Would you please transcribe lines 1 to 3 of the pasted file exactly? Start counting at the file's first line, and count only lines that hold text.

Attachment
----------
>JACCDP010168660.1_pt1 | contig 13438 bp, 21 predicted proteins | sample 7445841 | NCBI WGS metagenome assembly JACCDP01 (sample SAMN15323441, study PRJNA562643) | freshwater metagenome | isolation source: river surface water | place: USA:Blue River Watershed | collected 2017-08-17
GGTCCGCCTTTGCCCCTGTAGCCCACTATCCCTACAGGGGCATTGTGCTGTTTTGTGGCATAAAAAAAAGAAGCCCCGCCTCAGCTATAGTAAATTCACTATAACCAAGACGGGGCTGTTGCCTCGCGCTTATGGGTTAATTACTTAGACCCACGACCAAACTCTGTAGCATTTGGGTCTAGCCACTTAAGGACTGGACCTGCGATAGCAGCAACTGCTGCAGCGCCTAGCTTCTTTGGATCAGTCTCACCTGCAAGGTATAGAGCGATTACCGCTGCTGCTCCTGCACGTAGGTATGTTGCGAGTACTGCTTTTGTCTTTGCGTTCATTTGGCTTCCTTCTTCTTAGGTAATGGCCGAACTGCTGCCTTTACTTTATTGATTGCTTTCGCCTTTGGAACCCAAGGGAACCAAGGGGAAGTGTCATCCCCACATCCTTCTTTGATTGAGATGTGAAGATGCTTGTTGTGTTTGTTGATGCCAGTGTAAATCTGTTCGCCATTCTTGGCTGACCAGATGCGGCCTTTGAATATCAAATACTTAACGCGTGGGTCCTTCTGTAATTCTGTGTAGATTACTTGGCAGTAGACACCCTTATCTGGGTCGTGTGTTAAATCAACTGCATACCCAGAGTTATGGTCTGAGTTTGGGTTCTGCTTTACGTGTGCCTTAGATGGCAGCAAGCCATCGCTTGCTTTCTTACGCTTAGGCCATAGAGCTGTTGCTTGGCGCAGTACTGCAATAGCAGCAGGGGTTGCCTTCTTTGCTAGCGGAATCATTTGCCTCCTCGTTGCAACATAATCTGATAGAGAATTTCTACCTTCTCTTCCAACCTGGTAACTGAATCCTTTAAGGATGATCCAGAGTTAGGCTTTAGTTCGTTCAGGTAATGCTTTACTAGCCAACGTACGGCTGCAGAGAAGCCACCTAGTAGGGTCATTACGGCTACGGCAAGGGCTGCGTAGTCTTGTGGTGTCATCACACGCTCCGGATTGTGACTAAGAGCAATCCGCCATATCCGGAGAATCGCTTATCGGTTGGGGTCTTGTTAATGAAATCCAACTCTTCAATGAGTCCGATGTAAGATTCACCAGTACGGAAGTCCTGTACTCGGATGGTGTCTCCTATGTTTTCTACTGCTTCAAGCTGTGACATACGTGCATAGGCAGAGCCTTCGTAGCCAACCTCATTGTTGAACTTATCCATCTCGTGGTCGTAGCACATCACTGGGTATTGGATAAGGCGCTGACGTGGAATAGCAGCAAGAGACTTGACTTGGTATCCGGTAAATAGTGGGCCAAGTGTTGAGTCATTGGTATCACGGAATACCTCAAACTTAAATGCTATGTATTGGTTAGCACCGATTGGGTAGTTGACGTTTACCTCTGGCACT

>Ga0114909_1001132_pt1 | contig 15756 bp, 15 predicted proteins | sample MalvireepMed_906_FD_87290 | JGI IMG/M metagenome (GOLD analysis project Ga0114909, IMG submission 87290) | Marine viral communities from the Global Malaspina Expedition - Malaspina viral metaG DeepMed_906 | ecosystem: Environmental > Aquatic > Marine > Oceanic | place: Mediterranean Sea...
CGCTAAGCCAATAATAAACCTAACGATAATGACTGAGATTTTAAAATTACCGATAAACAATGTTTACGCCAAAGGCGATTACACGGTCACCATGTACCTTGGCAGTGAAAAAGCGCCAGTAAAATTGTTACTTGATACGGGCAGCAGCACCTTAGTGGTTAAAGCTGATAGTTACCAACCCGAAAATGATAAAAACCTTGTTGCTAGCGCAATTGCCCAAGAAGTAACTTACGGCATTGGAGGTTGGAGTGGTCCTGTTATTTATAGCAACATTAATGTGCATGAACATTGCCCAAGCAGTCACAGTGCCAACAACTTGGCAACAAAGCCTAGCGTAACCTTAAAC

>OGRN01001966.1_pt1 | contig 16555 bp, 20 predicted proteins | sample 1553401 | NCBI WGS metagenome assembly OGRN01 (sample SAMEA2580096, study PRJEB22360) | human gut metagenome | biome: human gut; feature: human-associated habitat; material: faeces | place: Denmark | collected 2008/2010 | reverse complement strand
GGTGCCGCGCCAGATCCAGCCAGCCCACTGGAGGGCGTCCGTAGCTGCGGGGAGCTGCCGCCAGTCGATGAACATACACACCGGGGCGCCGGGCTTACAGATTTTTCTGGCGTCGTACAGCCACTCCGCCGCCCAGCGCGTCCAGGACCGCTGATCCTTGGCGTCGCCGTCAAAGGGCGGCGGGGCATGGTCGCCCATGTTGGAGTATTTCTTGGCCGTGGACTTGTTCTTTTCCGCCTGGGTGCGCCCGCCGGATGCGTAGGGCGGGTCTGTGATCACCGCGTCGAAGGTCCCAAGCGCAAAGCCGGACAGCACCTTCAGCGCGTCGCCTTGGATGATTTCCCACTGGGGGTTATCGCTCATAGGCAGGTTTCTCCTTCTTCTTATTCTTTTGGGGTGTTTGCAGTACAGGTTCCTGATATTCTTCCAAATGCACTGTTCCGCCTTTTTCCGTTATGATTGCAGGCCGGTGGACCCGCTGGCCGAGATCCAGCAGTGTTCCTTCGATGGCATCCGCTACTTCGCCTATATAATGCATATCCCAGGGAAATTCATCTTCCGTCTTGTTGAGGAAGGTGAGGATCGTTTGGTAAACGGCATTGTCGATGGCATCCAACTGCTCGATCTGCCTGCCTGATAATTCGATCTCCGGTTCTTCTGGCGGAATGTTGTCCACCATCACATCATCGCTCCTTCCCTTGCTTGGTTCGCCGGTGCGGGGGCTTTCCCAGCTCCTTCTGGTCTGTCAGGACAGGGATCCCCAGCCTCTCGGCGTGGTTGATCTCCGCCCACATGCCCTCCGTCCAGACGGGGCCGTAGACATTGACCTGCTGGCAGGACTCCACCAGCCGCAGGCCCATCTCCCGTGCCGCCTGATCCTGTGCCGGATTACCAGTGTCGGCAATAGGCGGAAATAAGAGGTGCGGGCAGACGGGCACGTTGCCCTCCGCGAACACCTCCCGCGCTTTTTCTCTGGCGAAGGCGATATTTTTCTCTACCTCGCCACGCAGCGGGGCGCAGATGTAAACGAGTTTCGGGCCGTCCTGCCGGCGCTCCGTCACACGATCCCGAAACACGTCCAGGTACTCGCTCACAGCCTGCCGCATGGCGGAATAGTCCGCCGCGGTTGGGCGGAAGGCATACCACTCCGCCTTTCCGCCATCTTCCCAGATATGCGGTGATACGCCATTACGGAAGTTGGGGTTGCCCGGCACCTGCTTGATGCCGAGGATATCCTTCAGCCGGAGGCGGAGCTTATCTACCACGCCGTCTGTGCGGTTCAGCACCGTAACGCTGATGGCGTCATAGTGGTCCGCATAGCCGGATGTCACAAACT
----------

>JACCDP010168660.1_pt1 | contig 13438 bp, 21 predicted proteins | sample 7445841 | NCBI WGS metagenome assembly JACCDP01 (sample SAMN15323441, study PRJNA562643) | freshwater metagenome | isolation source: river surface water | place: USA:Blue River Watershed | collected 2017-08-17
GGTCCGCCTTTGCCCCTGTAGCCCACTATCCCTACAGGGGCATTGTGCTGTTTTGTGGCATAAAAAAAAGAAGCCCCGCCTCAGCTATAGTAAATTCACTATAACCAAGACGGGGCTGTTGCCTCGCGCTTATGGGTTAATTACTTAGACCCACGACCAAACTCTGTAGCATTTGGGTCTAGCCACTTAAGGACTGGACCTGCGATAGCAGCAACTGCTGCAGCGCCTAGCTTCTTTGGATCAGTCTCACCTGCAAGGTATAGAGCGATTACCGCTGCTGCTCCTGCACGTAGGTATGTTGCGAGTACTGCTTTTGTCTTTGCGTTCATTTGGCTTCCTTCTTCTTAGGTAATGGCCGAACTGCTGCCTTTACTTTATTGATTGCTTTCGCCTTTGGAACCCAAGGGAACCAAGGGGAAGTGTCATCCCCACATCCTTCTTTGATTGAGATGTGAAGATGCTTGTTGTGTTTGTTGATGCCAGTGTAAATCTGTTCGCCATTCTTGGCTGACCAGATGCGGCCTTTGAATATCAAATACTTAACGCGTGGGTCCTTCTGTAATTCTGTGTAGATTACTTGGCAGTAGACACCCTTATCTGGGTCGTGTGTTAAATCAACTGCATACCCAGAGTTATGGTCTGAGTTTGGGTTCTGCTTTACGTGTGCCTTAGATGGCAGCAAGCCATCGCTTGCTTTCTTACGCTTAGGCCATAGAGCTGTTGCTTGGCGCAGTACTGCAATAGCAGCAGGGGTTGCCTTCTTTGCTAGCGGAATCATTTGCCTCCTCGTTGCAACATAATCTGATAGAGAATTTCTACCTTCTCTTCCAACCTGGTAACTGAATCCTTTAAGGATGATCCAGAGTTAGGCTTTAGTTCGTTCAGGTAATGCTTTACTAGCCAACGTACGGCTGCAGAGAAGCCACCTAGTAGGGTCATTACGGCTACGGCAAGGGCTGCGTAGTCTTGTGGTGTCATCACACGCTCCGGATTGTGACTAAGAGCAATCCGCCATATCCGGAGAATCGCTTATCGGTTGGGGTCTTGTTAATGAAATCCAACTCTTCAATGAGTCCGATGTAAGATTCACCAGTACGGAAGTCCTGTACTCGGATGGTGTCTCCTATGTTTTCTACTGCTTCAAGCTGTGACATACGTGCATAGGCAGAGCCTTCGTAGCCAACCTCATTGTTGAACTTATCCATCTCGTGGTCGTAGCACATCACTGGGTATTGGATAAGGCGCTGACGTGGAATAGCAGCAAGAGACTTGACTTGGTATCCGGTAAATAGTGGGCCAAGTGTTGAGTCATTGGTATCACGGAATACCTCAAACTTAAATGCTATGTATTGGTTAGCACCGATTGGGTAGTTGACGTTTACCTCTGGCACT

>Ga0114909_1001132_pt1 | contig 15756 bp, 15 predicted proteins | sample MalvireepMed_906_FD_87290 | JGI IMG/M metagenome (GOLD analysis project Ga0114909, IMG submission 87290) | Marine viral communities from the Global Malaspina Expedition - Malaspina viral metaG DeepMed_906 | ecosystem: Environmental > Aquatic > Marine > Oceanic | place: Mediterranean Sea...